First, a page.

Friday, April 12, 2024

Q&A with Michael Gross




Michael Gross is the author of the new novel Spillage. He has had a long career in crisis communications, and he lives in Brooklyn and Fire Island.


Q: What inspired you to write Spillage?


A: When I began writing Spillage, back in 1976, I was in my mid-20s, around the same age as my main characters, and living through the kaleidoscopic chaos of bankrupt New York City.


My father had just died suddenly of a heart attack, and I’d just fallen in love with the woman I’d ultimately marry, so love and death were on my mind. So what better than to write a love story where the dead come back to life, and to try to capture the spirit of my beleaguered hometown?


Q: How did you create your characters Joan and Eliot?


A: I began the novel with no preconceived notions of who my main characters would turn out to be. I wrote the first line -- “Eliot asks Joan to marry him” -- and then just took it from there, line by line, and let the story unfold.


The early drafts were fundamentally about how far I could take my imagination, how many rules I could break and get away with, how I could depict a world gone off the rails. 


It was only when I returned to the novel many years later that I focused on giving the characters greater depth and making them more emblematic of their time.


Eliot and Joan are both total fabrications, but their youthful experience of the crumbling city and their search for identity amidst the sprawling chaos mirror my own.  


Q: How was the novel’s title chosen, and what does it signify for you?


A: The title Spillage is the name of central character, rookie pitching phenom Nick “The Swan” Spillage, who was inspired by the quirky real-life pitcher Mark “The Bird” Fidrych. “The Bird” burst onto the scene in 1976 with a spectacular rookie season, only to hurt his arm and burn out just as fast. Spillage also represents how the novel spills out.


For a time, I toyed with the idea of changing the title to “Another Little Piece of My Heart,” since the spirit of Janis Joplin looms large in the book, but in the end, I went back to Spillage because it’s more original and authentic.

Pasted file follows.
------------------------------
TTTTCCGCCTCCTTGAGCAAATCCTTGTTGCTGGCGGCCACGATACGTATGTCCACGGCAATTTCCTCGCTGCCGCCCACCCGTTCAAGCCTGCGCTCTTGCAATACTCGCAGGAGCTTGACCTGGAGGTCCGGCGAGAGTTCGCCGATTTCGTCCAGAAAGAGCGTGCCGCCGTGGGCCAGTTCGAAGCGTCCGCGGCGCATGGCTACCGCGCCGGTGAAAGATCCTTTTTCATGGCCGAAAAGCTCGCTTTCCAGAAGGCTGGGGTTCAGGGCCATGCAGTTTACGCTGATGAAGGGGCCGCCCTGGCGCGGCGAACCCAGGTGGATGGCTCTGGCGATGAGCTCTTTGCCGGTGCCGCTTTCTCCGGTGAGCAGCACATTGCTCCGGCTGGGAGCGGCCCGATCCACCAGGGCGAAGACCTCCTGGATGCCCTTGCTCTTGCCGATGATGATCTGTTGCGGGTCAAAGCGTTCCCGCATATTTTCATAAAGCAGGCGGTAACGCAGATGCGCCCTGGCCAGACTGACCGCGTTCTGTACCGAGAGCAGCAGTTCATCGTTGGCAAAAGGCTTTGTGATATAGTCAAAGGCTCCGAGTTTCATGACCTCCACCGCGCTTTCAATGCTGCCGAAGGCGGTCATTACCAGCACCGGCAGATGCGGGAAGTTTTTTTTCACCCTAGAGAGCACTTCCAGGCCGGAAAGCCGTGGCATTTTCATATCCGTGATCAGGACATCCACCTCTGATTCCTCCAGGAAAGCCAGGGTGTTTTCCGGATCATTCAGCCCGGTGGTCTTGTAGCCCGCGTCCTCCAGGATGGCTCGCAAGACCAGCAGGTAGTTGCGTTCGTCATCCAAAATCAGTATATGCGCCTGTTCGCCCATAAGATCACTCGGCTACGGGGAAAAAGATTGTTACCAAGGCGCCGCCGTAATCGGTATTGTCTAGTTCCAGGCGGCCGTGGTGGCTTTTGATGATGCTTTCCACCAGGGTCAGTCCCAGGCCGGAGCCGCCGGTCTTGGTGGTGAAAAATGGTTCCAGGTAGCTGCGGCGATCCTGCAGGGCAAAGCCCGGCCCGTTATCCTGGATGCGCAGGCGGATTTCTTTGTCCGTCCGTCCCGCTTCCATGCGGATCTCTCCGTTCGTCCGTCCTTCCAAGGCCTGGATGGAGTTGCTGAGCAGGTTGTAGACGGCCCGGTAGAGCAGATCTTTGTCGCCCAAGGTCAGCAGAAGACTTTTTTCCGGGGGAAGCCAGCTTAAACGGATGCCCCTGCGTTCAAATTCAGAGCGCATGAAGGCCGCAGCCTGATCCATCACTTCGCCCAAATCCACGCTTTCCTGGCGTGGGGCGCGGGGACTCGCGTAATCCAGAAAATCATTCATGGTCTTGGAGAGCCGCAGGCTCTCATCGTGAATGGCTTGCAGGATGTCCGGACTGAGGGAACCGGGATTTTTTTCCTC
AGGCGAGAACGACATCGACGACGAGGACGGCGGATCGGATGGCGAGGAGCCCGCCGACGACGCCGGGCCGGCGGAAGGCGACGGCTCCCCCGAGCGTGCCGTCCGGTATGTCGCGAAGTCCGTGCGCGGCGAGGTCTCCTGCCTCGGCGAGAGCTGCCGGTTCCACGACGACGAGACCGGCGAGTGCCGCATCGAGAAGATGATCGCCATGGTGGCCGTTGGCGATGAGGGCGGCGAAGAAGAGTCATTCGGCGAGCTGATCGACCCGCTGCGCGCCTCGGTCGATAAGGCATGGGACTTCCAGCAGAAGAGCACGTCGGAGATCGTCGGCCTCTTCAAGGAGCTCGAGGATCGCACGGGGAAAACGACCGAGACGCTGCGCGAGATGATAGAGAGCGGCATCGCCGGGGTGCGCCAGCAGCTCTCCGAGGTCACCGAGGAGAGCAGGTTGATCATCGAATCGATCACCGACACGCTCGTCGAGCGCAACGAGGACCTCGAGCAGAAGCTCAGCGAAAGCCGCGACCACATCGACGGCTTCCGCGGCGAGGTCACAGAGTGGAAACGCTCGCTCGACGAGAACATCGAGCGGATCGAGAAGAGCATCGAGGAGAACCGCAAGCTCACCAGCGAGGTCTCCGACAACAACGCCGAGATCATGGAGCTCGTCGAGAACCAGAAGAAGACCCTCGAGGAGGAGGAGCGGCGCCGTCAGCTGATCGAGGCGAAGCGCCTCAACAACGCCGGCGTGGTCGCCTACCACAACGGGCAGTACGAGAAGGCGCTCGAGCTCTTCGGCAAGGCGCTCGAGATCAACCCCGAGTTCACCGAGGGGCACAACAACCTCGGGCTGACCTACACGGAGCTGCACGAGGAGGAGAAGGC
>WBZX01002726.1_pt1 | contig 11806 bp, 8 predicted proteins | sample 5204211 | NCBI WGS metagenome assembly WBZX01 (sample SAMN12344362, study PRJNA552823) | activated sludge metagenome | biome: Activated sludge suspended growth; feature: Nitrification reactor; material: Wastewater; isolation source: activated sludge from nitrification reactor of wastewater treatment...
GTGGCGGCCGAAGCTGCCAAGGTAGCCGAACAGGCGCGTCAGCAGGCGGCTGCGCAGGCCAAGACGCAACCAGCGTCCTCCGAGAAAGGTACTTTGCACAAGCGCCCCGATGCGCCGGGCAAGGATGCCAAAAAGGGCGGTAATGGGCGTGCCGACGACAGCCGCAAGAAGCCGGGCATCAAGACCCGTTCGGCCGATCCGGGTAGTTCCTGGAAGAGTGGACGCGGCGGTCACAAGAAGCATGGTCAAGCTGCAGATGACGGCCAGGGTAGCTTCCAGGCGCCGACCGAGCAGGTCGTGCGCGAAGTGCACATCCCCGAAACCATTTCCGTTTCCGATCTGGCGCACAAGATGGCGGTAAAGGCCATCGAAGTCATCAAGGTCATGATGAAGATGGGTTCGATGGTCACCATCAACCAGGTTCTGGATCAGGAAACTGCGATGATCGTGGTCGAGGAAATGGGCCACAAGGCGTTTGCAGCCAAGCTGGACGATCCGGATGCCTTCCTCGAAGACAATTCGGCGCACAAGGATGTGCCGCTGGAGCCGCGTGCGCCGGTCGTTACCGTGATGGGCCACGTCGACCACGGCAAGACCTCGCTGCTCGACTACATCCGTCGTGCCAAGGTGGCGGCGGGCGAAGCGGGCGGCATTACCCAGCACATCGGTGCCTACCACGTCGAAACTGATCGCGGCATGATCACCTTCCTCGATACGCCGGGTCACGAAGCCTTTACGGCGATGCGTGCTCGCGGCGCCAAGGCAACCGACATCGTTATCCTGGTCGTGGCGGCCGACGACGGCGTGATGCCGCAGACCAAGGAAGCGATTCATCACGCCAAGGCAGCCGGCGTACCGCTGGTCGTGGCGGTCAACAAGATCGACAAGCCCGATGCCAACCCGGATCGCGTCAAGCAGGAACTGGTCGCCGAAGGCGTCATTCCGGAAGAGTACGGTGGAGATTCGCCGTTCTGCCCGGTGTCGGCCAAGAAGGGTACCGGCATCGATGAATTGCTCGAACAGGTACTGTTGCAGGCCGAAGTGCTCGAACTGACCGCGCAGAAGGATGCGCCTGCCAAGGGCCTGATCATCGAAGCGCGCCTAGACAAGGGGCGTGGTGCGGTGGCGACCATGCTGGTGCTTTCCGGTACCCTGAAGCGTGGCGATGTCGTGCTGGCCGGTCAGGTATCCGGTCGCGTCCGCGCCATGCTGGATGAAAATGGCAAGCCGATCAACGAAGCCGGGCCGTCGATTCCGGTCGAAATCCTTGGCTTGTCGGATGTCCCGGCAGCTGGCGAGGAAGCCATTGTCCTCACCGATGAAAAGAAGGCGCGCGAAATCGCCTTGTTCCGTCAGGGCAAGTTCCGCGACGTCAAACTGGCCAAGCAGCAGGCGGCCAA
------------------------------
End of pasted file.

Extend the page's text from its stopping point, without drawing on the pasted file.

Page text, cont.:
Q: Over how long a period did you work on the book, and how much did it change over that time?


A: The novel is nearly 50 years in the making. I spent the better part of my 20s writing it, then put it down to concentrate on building a career in communications.


When I stepped back from full time work around the beginning of Covid, I went back to my old office to clean out my files and found the manuscript gathering dust.  Re-reading it, I could see why I was unable to get it published.


But buried within, there was still much I loved about it.  It was, after all, a statement of who I was at the time in all my youthful, anarchistic fervor.


So, I decided to rewrite the novel with the perspective of age, tempering its excesses while trying to maintain its original vitality. The basic structure and main characters remain the same, but most of the prose is fresh.


Q: The Independent Book Review called the novel a “raucous rendition of 70's New York”--what do you think of that description?


A: I think it’s spot on. Spillage is my love letter to New York!


Q: What are you working on now?


A: When I started to rework Spillage, I simultaneously began a diary where I looked back at who I was and where the city was back in the bad old days, and contrasted that with the way I see myself and the world today.


I’ve continued to write the diary. I’m not sure what I’ll ultimately do with it.  It’s possible I’ll turn it into a formal memoir, but I also may use the material as a basis for a new novel, perhaps a sequel.   


Q: Anything else we should know?


A: Writers who influenced me when I first wrote Spillage include Tom Robbins, Thomas Pynchon, Kurt Vonnegut, Gabriel Garcia Marquez and Hunter S. Thompson.


While Spillage’s voice is all its own, it does carry hints of these marvelously inventive influences. Spillage is a devilishly fun throwback in style as well as substance.


--Interview with Deborah Kalb

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